Brock asked Punch artist, the satirist Harry Furniss to comment on his working clay model for the statue. Instead of describing the politician’s demeanour, Furniss gave an impersonation of Gladstone. Brock immediately:
'turned to the [clay] model, cut the throat across, thrust the head back; then seizing some clay raised both shoulders, after which he forced the elbows in – thus in the space of a few minutes completely altering the general appearance of the figure.'
The statue was exhibited in the Royal Academy Summer Exhibition in 1902, and was later installed in the north transept on 28 March 1903, between John Gibson’s, Sir Robert Peel and Edgar Boehm’s Benjamin Disraeli, Earl of Beaconsfield.
His son, Herbert wrote to Brock on 31 March 1903:
'I must write a line to thank you for your very fine statue of my father. I have looked at it from all points of view and in different lights, and in every way it is worthy of its place in the Abbey.'
The brief inscription was added to the pedestal later:
‘Erected by Parliament. The Right Honourable William Ewart Gladstone.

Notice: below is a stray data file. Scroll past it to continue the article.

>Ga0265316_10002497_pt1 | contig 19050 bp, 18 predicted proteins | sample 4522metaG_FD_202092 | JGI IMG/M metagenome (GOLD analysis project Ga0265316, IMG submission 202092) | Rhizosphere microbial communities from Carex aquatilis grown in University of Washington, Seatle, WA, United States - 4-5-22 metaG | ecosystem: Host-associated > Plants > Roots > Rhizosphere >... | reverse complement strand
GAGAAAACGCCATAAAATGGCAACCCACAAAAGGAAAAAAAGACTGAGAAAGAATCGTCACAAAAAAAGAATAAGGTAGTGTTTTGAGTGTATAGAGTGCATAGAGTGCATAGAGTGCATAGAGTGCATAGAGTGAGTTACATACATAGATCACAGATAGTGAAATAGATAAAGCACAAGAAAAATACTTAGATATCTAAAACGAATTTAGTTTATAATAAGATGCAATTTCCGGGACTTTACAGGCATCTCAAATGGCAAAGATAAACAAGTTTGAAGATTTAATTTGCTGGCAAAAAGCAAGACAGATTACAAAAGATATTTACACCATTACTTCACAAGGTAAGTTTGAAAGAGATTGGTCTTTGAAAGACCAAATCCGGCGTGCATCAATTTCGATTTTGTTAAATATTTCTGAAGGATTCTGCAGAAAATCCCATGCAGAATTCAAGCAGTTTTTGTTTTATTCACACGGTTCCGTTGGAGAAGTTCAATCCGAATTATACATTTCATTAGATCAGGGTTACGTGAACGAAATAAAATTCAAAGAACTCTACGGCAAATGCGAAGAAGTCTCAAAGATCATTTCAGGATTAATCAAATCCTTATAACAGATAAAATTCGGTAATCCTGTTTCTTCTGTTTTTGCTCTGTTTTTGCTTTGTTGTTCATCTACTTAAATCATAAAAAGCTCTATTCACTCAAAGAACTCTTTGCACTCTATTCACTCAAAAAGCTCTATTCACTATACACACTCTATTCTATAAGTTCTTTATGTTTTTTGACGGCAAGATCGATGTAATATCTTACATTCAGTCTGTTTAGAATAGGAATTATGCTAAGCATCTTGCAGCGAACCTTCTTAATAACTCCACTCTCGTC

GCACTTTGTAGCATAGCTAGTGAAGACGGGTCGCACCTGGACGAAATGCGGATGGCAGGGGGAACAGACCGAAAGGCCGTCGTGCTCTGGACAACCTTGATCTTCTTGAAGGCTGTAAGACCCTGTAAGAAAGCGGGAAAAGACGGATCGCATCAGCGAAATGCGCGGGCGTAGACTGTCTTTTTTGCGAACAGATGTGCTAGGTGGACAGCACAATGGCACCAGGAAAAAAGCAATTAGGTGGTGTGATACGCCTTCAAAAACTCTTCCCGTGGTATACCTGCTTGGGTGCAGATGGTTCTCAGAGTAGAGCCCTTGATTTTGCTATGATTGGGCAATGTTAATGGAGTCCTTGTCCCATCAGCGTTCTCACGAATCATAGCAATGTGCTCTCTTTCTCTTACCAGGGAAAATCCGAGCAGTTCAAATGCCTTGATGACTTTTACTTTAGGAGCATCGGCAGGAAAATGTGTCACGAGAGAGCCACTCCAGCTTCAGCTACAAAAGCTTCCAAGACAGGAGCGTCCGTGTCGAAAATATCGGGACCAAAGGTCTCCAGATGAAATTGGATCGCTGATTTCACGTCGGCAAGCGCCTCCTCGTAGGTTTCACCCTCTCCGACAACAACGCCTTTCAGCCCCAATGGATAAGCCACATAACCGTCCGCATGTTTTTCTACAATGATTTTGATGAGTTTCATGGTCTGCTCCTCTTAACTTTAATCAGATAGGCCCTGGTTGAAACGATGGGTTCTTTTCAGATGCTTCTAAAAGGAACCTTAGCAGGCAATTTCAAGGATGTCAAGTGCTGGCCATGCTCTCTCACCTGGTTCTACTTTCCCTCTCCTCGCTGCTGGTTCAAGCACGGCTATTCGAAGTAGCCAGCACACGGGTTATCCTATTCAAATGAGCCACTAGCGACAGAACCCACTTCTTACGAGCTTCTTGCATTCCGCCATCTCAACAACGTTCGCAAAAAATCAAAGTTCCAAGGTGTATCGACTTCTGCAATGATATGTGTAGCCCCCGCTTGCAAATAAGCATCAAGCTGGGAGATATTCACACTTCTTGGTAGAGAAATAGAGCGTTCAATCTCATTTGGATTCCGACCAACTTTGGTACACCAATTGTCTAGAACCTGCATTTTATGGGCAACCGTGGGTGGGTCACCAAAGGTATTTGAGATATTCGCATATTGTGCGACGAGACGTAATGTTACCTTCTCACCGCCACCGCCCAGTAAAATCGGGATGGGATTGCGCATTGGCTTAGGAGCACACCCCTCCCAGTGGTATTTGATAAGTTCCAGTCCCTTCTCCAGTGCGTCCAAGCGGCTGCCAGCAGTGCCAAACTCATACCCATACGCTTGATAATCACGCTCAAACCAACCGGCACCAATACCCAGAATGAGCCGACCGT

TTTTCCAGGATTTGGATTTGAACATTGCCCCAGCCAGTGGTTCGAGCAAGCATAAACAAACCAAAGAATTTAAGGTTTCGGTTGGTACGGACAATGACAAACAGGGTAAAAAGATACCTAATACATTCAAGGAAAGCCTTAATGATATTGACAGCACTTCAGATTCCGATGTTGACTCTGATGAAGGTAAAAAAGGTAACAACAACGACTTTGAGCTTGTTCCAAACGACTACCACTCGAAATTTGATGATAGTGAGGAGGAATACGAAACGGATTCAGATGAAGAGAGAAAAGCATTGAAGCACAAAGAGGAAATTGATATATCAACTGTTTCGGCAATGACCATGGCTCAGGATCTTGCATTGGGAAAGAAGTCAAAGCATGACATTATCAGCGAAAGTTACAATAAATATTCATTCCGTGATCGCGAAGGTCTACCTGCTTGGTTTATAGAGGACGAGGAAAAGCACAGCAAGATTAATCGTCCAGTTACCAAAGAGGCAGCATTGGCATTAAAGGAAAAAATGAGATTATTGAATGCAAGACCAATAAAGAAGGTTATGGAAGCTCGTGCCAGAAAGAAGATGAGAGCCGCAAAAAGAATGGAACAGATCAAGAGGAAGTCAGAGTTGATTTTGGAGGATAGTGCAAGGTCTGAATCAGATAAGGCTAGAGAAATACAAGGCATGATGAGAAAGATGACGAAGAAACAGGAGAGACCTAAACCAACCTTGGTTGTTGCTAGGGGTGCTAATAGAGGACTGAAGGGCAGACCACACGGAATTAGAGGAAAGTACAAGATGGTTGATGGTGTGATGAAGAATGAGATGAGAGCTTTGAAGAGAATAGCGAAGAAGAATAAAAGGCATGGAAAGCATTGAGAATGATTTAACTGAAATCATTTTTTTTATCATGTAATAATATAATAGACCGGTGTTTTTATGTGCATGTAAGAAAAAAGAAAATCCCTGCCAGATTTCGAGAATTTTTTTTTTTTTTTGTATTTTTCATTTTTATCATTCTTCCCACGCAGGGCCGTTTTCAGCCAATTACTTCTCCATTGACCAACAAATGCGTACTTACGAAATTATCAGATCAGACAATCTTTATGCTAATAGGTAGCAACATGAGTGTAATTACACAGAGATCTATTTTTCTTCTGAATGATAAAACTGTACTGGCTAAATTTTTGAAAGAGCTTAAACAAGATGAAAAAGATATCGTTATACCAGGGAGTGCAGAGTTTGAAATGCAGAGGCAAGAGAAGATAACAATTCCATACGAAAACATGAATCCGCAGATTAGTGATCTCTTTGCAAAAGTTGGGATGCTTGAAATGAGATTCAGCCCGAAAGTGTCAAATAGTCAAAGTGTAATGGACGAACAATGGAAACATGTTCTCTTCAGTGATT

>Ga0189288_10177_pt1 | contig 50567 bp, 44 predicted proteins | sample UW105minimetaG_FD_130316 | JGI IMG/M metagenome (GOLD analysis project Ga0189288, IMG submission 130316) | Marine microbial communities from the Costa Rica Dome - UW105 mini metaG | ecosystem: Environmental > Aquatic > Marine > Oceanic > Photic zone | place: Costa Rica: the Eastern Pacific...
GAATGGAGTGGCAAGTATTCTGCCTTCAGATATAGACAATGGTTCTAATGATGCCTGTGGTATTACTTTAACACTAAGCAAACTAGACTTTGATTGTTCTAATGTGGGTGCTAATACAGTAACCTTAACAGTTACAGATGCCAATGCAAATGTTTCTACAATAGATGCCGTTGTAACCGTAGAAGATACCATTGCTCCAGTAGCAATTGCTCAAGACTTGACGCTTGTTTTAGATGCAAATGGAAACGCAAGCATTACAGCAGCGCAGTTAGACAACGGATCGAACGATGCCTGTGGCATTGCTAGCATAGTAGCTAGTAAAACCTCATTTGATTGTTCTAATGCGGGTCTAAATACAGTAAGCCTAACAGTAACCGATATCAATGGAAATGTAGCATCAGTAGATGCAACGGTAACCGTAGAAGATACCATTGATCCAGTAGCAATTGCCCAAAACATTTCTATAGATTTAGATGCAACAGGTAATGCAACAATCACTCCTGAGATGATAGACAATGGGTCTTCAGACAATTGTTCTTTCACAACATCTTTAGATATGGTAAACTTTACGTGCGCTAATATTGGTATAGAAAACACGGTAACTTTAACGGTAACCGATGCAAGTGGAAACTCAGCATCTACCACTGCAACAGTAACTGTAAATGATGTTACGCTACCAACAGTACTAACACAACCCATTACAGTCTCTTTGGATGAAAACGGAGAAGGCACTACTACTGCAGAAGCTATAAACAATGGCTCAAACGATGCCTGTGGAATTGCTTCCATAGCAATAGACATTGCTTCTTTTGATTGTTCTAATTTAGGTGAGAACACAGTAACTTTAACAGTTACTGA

Four times Prime Minister. Born December 29 1809. Died May 19 1898.’
The figure of Gladstone stands bareheaded wearing the robes of Chancellor of the Exchequer, holding a sheaf of papers in his left hand.
Contemporary comments appreciated the likeness of Gladstone and the fine, dignified head. It seems however, that Brock requested an alternative position for the monument and refused to sign the statue when his proposal was rejected.
Following the death of the pioneer of antiseptic treatment, Joseph Lister, on 10 February 1912, the Lister Memorial Executive Committee commissioned Thomas Brock to design two commemorative portrait memorials.
Westminster Abbey’s memorial, unveiled in 1915, was a ‘simple marble medallion’ depicting the surgeon’s head in profile. A be-whiskered Brock is shown wearing a frock coat with an upright collar, which he wore in the operating theatre before surgical gowns became commonplace.
A second memorial, a granite and bronze bust on a pedestal was unveiled in Portland Place, London in 1924, after the sculptor’s death.
Sir Thomas Brock died on 22 August 1922 and is buried in Mayfield churchyard, Sussex.
Westminster Abbey would like to thank members of the Sankey family, particularly the late Dr John Sankey, CMG (1930-2021) and his son, Martin, for the research and information that have contributed to this piece.
You are surrounded by history at the Abbey, not like a museum where it’s just displayed, but here you are standing where history has happened.